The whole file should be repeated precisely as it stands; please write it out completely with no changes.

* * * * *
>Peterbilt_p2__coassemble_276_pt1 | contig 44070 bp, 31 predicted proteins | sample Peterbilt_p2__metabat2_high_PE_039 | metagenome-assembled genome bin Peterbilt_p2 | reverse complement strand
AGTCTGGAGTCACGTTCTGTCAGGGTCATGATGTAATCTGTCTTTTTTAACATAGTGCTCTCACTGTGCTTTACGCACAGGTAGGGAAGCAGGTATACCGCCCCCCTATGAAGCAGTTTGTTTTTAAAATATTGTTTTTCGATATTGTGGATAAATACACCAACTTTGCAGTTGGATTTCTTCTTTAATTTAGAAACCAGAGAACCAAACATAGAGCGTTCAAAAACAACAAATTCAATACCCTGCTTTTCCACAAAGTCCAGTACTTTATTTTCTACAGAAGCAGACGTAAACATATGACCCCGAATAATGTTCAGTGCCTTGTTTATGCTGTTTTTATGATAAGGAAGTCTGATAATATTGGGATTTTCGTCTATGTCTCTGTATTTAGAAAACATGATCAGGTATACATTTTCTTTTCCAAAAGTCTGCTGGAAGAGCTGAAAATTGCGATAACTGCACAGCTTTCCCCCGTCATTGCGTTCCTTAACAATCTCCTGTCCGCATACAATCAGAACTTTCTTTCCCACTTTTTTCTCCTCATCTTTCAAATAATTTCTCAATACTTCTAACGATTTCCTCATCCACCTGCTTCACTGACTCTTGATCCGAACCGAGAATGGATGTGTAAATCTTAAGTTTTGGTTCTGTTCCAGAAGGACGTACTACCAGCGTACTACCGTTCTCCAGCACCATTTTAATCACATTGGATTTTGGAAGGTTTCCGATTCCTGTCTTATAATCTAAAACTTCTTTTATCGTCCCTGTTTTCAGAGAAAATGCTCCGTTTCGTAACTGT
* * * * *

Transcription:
>Peterbilt_p2__coassemble_276_pt1 | contig 44070 bp, 31 predicted proteins | sample Peterbilt_p2__metabat2_high_PE_039 | metagenome-assembled genome bin Peterbilt_p2 | reverse complement strand
AGTCTGGAGTCACGTTCTGTCAGGGTCATGATGTAATCTGTCTTTTTTAACATAGTGCTCTCACTGTGCTTTACGCACAGGTAGGGAAGCAGGTATACCGCCCCCCTATGAAGCAGTTTGTTTTTAAAATATTGTTTTTCGATATTGTGGATAAATACACCAACTTTGCAGTTGGATTTCTTCTTTAATTTAGAAACCAGAGAACCAAACATAGAGCGTTCAAAAACAACAAATTCAATACCCTGCTTTTCCACAAAGTCCAGTACTTTATTTTCTACAGAAGCAGACGTAAACATATGACCCCGAATAATGTTCAGTGCCTTGTTTATGCTGTTTTTATGATAAGGAAGTCTGATAATATTGGGATTTTCGTCTATGTCTCTGTATTTAGAAAACATGATCAGGTATACATTTTCTTTTCCAAAAGTCTGCTGGAAGAGCTGAAAATTGCGATAACTGCACAGCTTTCCCCCGTCATTGCGTTCCTTAACAATCTCCTGTCCGCATACAATCAGAACTTTCTTTCCCACTTTTTTCTCCTCATCTTTCAAATAATTTCTCAATACTTCTAACGATTTCCTCATCCACCTGCTTCACTGACTCTTGATCCGAACCGAGAATGGATGTGTAAATCTTAAGTTTTGGTTCTGTTCCAGAAGGACGTACTACCAGCGTACTACCGTTCTCCAGCACCATTTTAATCACATTGGATTTTGGAAGGTTTCCGATTCCTGTCTTATAATCTAAAACTTCTTTTATCGTCCCTGTTTTCAGAGAAAATGCTCCGTTTCGTAACTGT